On October 8, 2020, the U.S. Court of Appeals for the Ninth Circuit reversed the dismissal1 of a putative securities fraud class action in a decision that provides additional guidance concerning the standard for pleading loss causation in the Ninth Circuit.
The plaintiffs, purported BofI Holding, Inc. (BofI) shareholders, alleged that BofI and certain of its executives made false or misleading statements touting the bank’s conservative loan underwriting standards, its effective system of internal controls and its robust compliance infrastructure. The plaintiffs claimed that the truth was revealed in two supposed corrective disclosures: (i) a whistleblower lawsuit filed by a former midlevel auditor at the company; and (ii) a series of eight blog posts authored by anonymous short-sellers of BofI stock.
The district court dismissed the complaint, holding that neither alleged corrective disclosure could satisfy the loss causation element of the plaintiffs’ claim. Regarding the whistleblower complaint, the court held that the allegations were merely “unconfirmed accusations of fraud” and therefore could not have disclosed to the market that BofI’s alleged misstatements were actually false. To adequately plead loss causation, the district court explained, the lawsuit had to be followed by “a subsequent confirmation” of the fraud. Regarding the blog posts, the district court held that they could not constitute a corrective disclosure because each of them relied on already publicly available information. As such, they could not have revealed anything new to the market.
On appeal, the Ninth Circuit reversed the dismissal. Regarding the whistleblower complaint, the court rejected a categorical rule that allegations in a lawsuit, standing alone, can never qualify as a corrective disclosure. The court stated that allegations can constitute a corrective disclosure when the complaint alleges that “the market treat[ed] [the allegations] as sufficiently credible to be acted upon as truth.” In reaching this conclusion, the court distinguished two prior Ninth Circuit decisions. First, the court distinguished Loos v. Immersion Corp., 762 F.3d 880 (9th Cir. 2014), where the Ninth Circuit held that the announcement of an internal investigation into purported wrongdoing, without more, cannot satisfy the loss causation element. That decision was premised on the rationale that instituting an investigation can only indicate a risk of fraud and “speculation” about “what the investigation will ultimately reveal.” Here, in contrast, according to the court, the whistleblower alleged facts that, if true, plausibly revealed the falsity of BofI’s prior statements. Second, the court distinguished Curry v. Yelp Inc., 875 F.3d 1219 (9th Cir. 2017), which held that the Federal Trade Commission’s disclosure of 2,000 complaints from businesses claiming that their Yelp reviews had been manipulated did not reveal the falsity of Yelp’s prior statements that its reviews were authentic. The court reasoned that the complaints in Curry came from “outsiders who lacked any firsthand knowledge of Yelp’s practices.” In contrast, the whistleblower was “a former insider of the company who had personal knowledge of the facts alleged.” Following BofI, it appears that the law in the Ninth Circuit remains that the announcement of an investigation, without more, cannot constitute a corrective disclosure, but allegations in a lawsuit potentially can suffice if the allegations are credible, particularized and based on firsthand, insider information.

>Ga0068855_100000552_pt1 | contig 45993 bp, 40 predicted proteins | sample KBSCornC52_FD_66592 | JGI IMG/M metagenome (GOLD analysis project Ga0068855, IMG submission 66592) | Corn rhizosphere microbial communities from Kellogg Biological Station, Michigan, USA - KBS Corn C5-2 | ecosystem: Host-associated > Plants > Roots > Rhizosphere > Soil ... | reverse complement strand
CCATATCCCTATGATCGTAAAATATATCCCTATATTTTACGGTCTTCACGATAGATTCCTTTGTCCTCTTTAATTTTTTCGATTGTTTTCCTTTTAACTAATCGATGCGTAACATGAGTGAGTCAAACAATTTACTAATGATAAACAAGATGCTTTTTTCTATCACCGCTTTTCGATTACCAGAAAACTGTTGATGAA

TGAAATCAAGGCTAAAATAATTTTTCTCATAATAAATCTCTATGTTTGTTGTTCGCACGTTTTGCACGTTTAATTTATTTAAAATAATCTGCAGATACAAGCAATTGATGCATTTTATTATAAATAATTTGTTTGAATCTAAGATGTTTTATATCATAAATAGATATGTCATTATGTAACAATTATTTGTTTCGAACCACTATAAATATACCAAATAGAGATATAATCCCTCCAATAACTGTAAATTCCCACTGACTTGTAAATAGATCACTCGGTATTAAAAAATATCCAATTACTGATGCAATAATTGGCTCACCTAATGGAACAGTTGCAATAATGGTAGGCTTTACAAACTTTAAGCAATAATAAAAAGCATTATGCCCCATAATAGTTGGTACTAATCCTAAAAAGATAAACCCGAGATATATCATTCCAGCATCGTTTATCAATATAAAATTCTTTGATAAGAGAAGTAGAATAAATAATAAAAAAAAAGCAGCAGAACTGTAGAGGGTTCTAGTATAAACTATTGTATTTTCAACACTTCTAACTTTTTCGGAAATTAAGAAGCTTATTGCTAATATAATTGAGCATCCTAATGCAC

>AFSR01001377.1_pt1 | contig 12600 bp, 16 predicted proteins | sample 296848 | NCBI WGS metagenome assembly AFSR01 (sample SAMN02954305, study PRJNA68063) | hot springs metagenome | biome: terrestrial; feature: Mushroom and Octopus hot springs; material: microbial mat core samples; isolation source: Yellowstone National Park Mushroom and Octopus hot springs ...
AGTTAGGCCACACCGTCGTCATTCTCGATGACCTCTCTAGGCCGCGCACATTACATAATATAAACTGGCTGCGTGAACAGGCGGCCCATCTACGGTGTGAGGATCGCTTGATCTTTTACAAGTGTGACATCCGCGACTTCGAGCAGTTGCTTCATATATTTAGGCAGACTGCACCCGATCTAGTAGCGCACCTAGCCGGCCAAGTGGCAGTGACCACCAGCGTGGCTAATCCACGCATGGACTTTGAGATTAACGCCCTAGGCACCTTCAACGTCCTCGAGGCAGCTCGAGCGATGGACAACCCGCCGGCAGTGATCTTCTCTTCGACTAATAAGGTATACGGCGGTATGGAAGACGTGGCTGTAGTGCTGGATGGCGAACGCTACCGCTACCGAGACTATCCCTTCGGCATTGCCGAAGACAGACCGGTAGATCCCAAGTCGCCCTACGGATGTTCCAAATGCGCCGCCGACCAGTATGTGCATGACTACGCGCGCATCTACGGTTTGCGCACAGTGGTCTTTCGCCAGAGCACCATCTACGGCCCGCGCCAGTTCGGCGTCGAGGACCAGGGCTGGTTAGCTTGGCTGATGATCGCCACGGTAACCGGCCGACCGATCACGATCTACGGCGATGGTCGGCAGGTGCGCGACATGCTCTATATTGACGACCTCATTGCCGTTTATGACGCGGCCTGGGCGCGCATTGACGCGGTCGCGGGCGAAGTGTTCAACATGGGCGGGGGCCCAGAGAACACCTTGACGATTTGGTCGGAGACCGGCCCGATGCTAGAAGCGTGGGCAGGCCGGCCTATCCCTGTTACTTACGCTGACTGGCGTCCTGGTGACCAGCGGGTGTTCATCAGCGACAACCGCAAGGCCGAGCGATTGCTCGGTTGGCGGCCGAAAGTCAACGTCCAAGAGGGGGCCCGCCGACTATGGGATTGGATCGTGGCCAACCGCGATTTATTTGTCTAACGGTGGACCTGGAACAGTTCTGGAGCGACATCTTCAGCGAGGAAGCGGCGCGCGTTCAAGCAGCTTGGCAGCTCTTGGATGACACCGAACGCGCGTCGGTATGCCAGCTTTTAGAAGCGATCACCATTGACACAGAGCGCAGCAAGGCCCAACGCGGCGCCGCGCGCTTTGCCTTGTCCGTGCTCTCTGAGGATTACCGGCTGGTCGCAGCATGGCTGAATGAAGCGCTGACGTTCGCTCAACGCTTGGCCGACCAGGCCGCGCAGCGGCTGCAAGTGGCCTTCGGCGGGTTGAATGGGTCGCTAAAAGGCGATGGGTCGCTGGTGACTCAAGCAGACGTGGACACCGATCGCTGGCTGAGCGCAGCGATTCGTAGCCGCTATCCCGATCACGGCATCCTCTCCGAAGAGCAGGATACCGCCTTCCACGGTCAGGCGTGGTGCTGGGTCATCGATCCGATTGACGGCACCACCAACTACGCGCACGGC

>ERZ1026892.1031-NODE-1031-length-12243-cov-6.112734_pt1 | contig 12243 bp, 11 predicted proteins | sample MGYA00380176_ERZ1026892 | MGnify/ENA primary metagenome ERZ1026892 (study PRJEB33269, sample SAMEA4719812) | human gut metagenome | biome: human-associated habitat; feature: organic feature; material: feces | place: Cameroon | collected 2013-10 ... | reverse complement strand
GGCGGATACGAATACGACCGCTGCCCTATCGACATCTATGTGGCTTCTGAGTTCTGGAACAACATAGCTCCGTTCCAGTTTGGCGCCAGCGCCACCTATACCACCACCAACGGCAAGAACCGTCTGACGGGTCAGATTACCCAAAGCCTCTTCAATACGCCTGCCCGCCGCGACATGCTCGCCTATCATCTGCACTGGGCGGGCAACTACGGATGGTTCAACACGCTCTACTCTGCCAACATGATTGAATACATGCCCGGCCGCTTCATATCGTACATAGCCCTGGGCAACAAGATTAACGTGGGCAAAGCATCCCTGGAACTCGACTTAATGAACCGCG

With respect to the short-seller blog posts, the court also rejected a categorical rule that a disclosure based on publicly available information can never constitute a corrective disclosure. Rather, as the court stated: “The ultimate question is again one of plausibility: Based on plaintiffs’ particularized allegations, can we plausibly infer that the alleged corrective disclosure provided new information to the market that was not yet reflected in the company’s stock price?” The court went on to reaffirm that whether an alleged disclosure is based only on already public information remains a key factor in this analysis.
In this instance, the court concluded that the short-seller blog posts cannot constitute a corrective disclosure as a matter of law. The court reasoned that, even if the posts disclosed new information, “it is not plausible that the market reasonably perceived these posts as revealing the falsity of BofI’s prior misstatements.” That is because the “posts were authored by anonymous short-sellers who had a financial incentive to convince others to sell, and the posts included disclaimers from the authors stating that they made ‘no representation as to the accuracy or completeness of the information set forth in this article.’” Under those circumstances, a “reasonable investor reading these posts would likely have taken their contents with a healthy grain of salt.”
Whether the defendants will seek either en banc review in the Ninth Circuit or certiorari in the Supreme Court is not yet known.
1 In re BofI Holding, Inc. Securities Litigation, No. 18-55415 (9th Cir. Oct. 8, 2020).